Monday 27 May 2019

Dear Dr Nina: I'm suffering with reflux but can I treat it myself?

Photo posed
Photo posed

Nina Byrnes

Q: Years ago I was treated for a stomach ulcer and gastro-oesophageal reflux disease (GORD) brought on by a hiatus hernia. I managed the condition by eating well and avoiding alcohol since then. But now, stress, poor sleeping, eating on the go and lots of coffee has brought it back. I have a burning pain in the centre of my ribcage, feel bloated and can only eat small amounts at a time. Since last suffering from the condition, drugs like Motilium are available over the counter. I was hoping to avoid going to my GP, and just to treat myself until the pain subsides. However, I've heard that GORD can cause oesophageal cancer in later life if not treated properly. Should I be taking the problem more seriously?

Dr Nina replies: GORD occurs when acid that is normally contained in the stomach manages to flow upwards into the tube which carries food from the mouth to the stomach, the oesophagus. The lining of the stomach is designed to cope with an acidic environment but the lining of the oesophagus is not and it becomes irritated and inflamed leading to discomfort.

Symptoms include soreness or burning in the throat or chest, a sensation of acid coming back into the mouth or soreness in the upper abdomen. Symptoms commonly occur when lying or stooping and may be food related.

In a healthy individual, there is a band of muscle at the bottom of the oesophagus that stays closed unless allowing the passage of food. This sphincter keeps acid in the stomach where it should be. If there is pressure in the abdomen, such as with pregnancy and obesity, the sheer pressure from the lower abdomen into the chest can push acid back up.

Over time acid can damage the lining of the oesophagus leading to erosion (Barrett's oesophagus). This chronic irritation can permanently damage the lining of the oesophagus over time and can increase the risk of cancer of the lower part of the oesophagus. Those who have been diagnosed with Barrett's oesophagus require regular surveillance to watch for changing potentially cancerous cells. Chronic gastric irritation can result in ulcers and potentially life-threatening bleeding into the gut. Chronic gastritis is also associated with the development of cancer of the stomach.

For adults, there are a number of over-the-counter remedies that may help neutralise or block acid in the stomach. If symptoms are occurring intermittently they are worth trying. However, those with prolonged symptoms (more than a month), anyone aged over 55, those experiencing associated weight loss or anaemia, and those with a family history of stomach problems need further checks.

If you feel food sticking when swallowing or if you feel full very easily it is essential to see a doctor, as these symptoms are particularly worrying.

The most common investigation is a gastroscopy, which involves passing a camera on a fine tube along the oesophagus and into the stomach to look for any erosion, damage or ulcers.

If a hiatus hernia is diagnosed it is likely that long-term treatment with tablets that block acid production will be required.

If there is no acid, any gastric inflammation can heal and there will be no further irritation to the oesophagus.

Lifestyle modification works. If you are overweight or obese, losing weight can really help reduce discomfort. Smoking also increases the chance of reflux occurring so it's yet another reason to quit.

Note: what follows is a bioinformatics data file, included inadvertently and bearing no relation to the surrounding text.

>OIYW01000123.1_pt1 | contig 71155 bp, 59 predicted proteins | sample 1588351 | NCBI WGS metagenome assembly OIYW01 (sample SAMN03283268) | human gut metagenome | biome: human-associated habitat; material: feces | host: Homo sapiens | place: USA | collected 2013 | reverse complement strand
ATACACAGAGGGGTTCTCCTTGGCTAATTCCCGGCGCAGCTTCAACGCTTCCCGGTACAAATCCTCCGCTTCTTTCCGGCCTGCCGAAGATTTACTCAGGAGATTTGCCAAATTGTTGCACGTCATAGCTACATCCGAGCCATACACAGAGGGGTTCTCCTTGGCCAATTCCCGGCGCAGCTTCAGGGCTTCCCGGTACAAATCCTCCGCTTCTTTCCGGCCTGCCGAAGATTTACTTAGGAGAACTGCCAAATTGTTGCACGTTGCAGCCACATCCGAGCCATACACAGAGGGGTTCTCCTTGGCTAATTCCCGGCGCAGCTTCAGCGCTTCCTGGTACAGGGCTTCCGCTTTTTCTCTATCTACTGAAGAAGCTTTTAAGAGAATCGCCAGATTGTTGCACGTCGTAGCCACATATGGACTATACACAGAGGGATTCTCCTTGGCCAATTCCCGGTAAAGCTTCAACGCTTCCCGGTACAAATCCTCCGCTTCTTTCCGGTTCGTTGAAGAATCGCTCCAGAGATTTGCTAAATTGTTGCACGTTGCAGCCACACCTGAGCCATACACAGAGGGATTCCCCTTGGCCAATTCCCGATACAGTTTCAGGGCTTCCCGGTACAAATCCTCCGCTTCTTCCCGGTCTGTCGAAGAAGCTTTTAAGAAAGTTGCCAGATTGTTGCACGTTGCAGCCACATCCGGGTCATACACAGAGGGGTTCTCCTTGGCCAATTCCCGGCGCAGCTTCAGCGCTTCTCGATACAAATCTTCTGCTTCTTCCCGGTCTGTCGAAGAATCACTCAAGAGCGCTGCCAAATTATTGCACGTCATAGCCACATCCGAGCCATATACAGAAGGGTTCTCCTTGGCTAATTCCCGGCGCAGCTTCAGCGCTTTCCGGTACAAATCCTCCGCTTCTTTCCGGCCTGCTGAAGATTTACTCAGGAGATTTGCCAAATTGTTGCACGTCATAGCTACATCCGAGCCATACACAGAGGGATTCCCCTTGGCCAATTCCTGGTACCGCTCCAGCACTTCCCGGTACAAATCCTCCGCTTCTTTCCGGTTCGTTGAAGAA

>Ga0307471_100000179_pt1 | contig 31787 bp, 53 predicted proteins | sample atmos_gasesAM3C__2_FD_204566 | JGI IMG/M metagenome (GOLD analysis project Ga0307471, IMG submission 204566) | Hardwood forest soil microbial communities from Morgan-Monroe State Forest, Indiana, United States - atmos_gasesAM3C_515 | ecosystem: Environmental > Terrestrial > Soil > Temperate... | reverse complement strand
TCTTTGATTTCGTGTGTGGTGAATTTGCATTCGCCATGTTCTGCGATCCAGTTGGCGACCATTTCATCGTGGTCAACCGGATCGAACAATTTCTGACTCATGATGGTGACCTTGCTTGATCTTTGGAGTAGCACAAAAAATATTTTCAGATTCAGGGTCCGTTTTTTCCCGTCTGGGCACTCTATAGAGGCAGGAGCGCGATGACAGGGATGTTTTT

Lastly, for some people alcohol and certain foods or spices can cause a flare, so knowing your own triggers and avoiding them can help.

Stress, eating on the go and caffeine are all potential triggers so I'm not surprised your symptoms have flared. You don't mention your age but given your symptoms, I wouldn't self medicate - a consultation with your doctor is warranted. Don't delay, get checked and get treated.


Q. I’m the mother of two teenage sons and I’ve heard that there’s a new HPV vaccine available for boys. Should my boys be getting it? I thought it was only needed for teenage girls

Human Papilloma Virus (HPV) is a group of viruses that can cause infection in the throat, anus, cervix, vagina and external genitalia. It is one of the most common sexually-transmitted infections we know and it is estimated that most people come in contact with this virus within 18 months of commencing sexual activity.

There are over 100 different types of HPV. Most are harmless but certain types are known to be associated with cancers of the area they infect. Types 16 and 18 are considered high risk and are known to increase the risk of cancer of the cervix and throat. Types six and 11 are low risk and are associated with the development of warts.

HPV is thought to be responsible for up to 5pc of cancers worldwide. Apart from its association with cervical cancer, it is also associated with cancer of the vaginal, genital area, penis and anus. One of the fastest growing types of HPV related cancer is oropharyngeal cancer. It is felt to be associated with 70pc of these in the USA.

Since 2010 we have access to two vaccines, which can prevent infection with certain strains of the HPV virus. The vaccine is currently offered to girls in first year in secondary school. There is a big drive to extend this to boys as they are also at risk from HPV-related cancer. Australia, the USA, Canada and Austria have been recommending this for boys for many years. The vaccine is the same for boys and girls and is most effective when given to those who are not yet sexually active. Unfortunately, those wanting to vaccinate boys in Ireland have to pay for the vaccine and its administration. Your GP can advise you how best to arrange this.

Don’t hesitate. HPV vaccination saves lives.

If you have any health queries for Dr Nina Byrnes, please email Please note that Dr Nina cannot enter into individual correspondence

Health & Living

Editors Choice

Also in Life